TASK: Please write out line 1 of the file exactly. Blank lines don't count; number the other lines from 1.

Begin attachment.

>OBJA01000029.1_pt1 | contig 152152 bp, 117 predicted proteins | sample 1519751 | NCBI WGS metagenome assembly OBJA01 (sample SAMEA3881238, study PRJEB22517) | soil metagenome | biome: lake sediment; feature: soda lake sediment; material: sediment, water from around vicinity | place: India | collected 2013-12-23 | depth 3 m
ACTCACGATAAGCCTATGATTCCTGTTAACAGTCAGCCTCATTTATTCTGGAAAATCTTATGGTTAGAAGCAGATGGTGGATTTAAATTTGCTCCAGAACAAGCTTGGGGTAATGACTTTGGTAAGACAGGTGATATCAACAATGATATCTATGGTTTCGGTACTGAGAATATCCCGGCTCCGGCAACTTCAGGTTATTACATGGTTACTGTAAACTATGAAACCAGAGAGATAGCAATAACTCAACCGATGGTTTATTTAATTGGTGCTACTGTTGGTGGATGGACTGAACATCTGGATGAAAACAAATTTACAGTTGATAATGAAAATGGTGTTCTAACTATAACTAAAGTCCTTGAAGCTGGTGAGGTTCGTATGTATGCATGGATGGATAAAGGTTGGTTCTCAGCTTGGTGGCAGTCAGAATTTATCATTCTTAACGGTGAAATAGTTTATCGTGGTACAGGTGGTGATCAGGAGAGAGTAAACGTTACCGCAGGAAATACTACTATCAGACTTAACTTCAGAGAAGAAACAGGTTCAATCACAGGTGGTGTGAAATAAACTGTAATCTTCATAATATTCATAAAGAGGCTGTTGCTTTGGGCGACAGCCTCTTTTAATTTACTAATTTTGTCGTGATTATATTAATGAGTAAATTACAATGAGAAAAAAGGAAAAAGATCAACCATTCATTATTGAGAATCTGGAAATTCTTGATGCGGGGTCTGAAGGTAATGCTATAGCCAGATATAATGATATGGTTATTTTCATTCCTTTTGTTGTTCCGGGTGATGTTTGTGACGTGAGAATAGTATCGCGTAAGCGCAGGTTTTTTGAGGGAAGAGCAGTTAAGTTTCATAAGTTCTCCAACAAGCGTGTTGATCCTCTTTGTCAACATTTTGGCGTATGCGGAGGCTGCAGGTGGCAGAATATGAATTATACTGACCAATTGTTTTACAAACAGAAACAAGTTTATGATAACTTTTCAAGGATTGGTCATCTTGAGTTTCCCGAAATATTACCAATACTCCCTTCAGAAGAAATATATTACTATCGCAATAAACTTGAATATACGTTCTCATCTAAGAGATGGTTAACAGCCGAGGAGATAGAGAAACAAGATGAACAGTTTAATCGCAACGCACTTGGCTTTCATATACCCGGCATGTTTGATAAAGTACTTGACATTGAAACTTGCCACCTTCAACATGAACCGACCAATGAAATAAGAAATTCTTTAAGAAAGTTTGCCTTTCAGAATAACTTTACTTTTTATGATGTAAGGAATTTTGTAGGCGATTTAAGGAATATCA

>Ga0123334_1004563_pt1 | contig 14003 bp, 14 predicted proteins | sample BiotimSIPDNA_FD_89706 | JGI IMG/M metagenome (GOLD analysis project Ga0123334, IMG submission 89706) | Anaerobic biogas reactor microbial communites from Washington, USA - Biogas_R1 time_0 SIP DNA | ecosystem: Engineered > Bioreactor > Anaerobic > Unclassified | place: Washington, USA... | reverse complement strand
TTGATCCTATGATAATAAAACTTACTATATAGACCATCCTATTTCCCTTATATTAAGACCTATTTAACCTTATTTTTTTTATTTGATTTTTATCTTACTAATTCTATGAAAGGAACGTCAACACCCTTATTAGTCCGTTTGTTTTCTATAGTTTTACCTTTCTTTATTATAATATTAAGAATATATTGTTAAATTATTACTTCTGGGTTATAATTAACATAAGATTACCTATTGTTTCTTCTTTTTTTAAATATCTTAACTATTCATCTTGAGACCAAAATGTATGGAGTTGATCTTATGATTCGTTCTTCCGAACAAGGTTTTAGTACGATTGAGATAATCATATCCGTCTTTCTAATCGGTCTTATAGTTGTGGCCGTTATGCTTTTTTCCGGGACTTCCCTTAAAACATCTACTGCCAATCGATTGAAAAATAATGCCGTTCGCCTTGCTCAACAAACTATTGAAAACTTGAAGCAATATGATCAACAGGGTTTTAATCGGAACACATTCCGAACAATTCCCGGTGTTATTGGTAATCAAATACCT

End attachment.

>OBJA01000029.1_pt1 | contig 152152 bp, 117 predicted proteins | sample 1519751 | NCBI WGS metagenome assembly OBJA01 (sample SAMEA3881238, study PRJEB22517) | soil metagenome | biome: lake sediment; feature: soda lake sediment; material: sediment, water from around vicinity | place: India | collected 2013-12-23 | depth 3 m